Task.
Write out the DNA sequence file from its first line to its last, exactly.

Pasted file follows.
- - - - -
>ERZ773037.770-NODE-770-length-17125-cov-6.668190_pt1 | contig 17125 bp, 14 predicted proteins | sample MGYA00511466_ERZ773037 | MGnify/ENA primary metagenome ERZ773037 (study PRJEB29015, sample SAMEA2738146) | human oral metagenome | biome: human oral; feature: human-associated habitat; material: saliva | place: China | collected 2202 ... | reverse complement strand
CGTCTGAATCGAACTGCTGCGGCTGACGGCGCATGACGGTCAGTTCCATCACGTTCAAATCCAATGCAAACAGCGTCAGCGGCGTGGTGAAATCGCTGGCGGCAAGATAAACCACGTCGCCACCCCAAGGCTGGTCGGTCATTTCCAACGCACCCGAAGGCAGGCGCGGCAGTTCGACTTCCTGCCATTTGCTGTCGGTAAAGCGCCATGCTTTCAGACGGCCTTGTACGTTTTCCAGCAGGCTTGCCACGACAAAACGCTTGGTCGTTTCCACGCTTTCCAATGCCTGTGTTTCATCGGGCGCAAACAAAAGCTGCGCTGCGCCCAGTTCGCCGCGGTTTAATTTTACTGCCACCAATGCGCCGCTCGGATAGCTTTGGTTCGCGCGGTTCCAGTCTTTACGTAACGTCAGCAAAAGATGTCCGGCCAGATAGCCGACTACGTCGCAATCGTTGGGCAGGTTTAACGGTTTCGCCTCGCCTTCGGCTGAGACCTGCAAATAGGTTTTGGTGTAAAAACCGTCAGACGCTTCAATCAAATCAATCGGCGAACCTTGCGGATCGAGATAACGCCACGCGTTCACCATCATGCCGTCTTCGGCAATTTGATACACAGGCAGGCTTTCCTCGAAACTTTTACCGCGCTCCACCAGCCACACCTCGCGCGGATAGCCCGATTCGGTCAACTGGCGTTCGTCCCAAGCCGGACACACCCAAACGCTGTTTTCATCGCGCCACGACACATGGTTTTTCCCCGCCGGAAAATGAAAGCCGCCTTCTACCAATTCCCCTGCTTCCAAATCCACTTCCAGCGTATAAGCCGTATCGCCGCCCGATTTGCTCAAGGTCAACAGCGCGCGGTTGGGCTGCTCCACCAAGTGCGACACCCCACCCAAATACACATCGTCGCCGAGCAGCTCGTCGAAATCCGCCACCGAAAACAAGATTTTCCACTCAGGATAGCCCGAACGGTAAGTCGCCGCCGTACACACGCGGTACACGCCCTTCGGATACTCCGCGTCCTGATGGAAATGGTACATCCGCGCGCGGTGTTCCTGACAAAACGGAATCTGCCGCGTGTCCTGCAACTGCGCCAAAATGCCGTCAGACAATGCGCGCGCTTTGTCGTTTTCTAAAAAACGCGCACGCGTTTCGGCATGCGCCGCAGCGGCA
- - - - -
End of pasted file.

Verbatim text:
>ERZ773037.770-NODE-770-length-17125-cov-6.668190_pt1 | contig 17125 bp, 14 predicted proteins | sample MGYA00511466_ERZ773037 | MGnify/ENA primary metagenome ERZ773037 (study PRJEB29015, sample SAMEA2738146) | human oral metagenome | biome: human oral; feature: human-associated habitat; material: saliva | place: China | collected 2202 ... | reverse complement strand
CGTCTGAATCGAACTGCTGCGGCTGACGGCGCATGACGGTCAGTTCCATCACGTTCAAATCCAATGCAAACAGCGTCAGCGGCGTGGTGAAATCGCTGGCGGCAAGATAAACCACGTCGCCACCCCAAGGCTGGTCGGTCATTTCCAACGCACCCGAAGGCAGGCGCGGCAGTTCGACTTCCTGCCATTTGCTGTCGGTAAAGCGCCATGCTTTCAGACGGCCTTGTACGTTTTCCAGCAGGCTTGCCACGACAAAACGCTTGGTCGTTTCCACGCTTTCCAATGCCTGTGTTTCATCGGGCGCAAACAAAAGCTGCGCTGCGCCCAGTTCGCCGCGGTTTAATTTTACTGCCACCAATGCGCCGCTCGGATAGCTTTGGTTCGCGCGGTTCCAGTCTTTACGTAACGTCAGCAAAAGATGTCCGGCCAGATAGCCGACTACGTCGCAATCGTTGGGCAGGTTTAACGGTTTCGCCTCGCCTTCGGCTGAGACCTGCAAATAGGTTTTGGTGTAAAAACCGTCAGACGCTTCAATCAAATCAATCGGCGAACCTTGCGGATCGAGATAACGCCACGCGTTCACCATCATGCCGTCTTCGGCAATTTGATACACAGGCAGGCTTTCCTCGAAACTTTTACCGCGCTCCACCAGCCACACCTCGCGCGGATAGCCCGATTCGGTCAACTGGCGTTCGTCCCAAGCCGGACACACCCAAACGCTGTTTTCATCGCGCCACGACACATGGTTTTTCCCCGCCGGAAAATGAAAGCCGCCTTCTACCAATTCCCCTGCTTCCAAATCCACTTCCAGCGTATAAGCCGTATCGCCGCCCGATTTGCTCAAGGTCAACAGCGCGCGGTTGGGCTGCTCCACCAAGTGCGACACCCCACCCAAATACACATCGTCGCCGAGCAGCTCGTCGAAATCCGCCACCGAAAACAAGATTTTCCACTCAGGATAGCCCGAACGGTAAGTCGCCGCCGTACACACGCGGTACACGCCCTTCGGATACTCCGCGTCCTGATGGAAATGGTACATCCGCGCGCGGTGTTCCTGACAAAACGGAATCTGCCGCGTGTCCTGCAACTGCGCCAAAATGCCGTCAGACAATGCGCGCGCTTTGTCGTTTTCTAAAAAACGCGCACGCGTTTCGGCATGCGCCGCAGCGGCA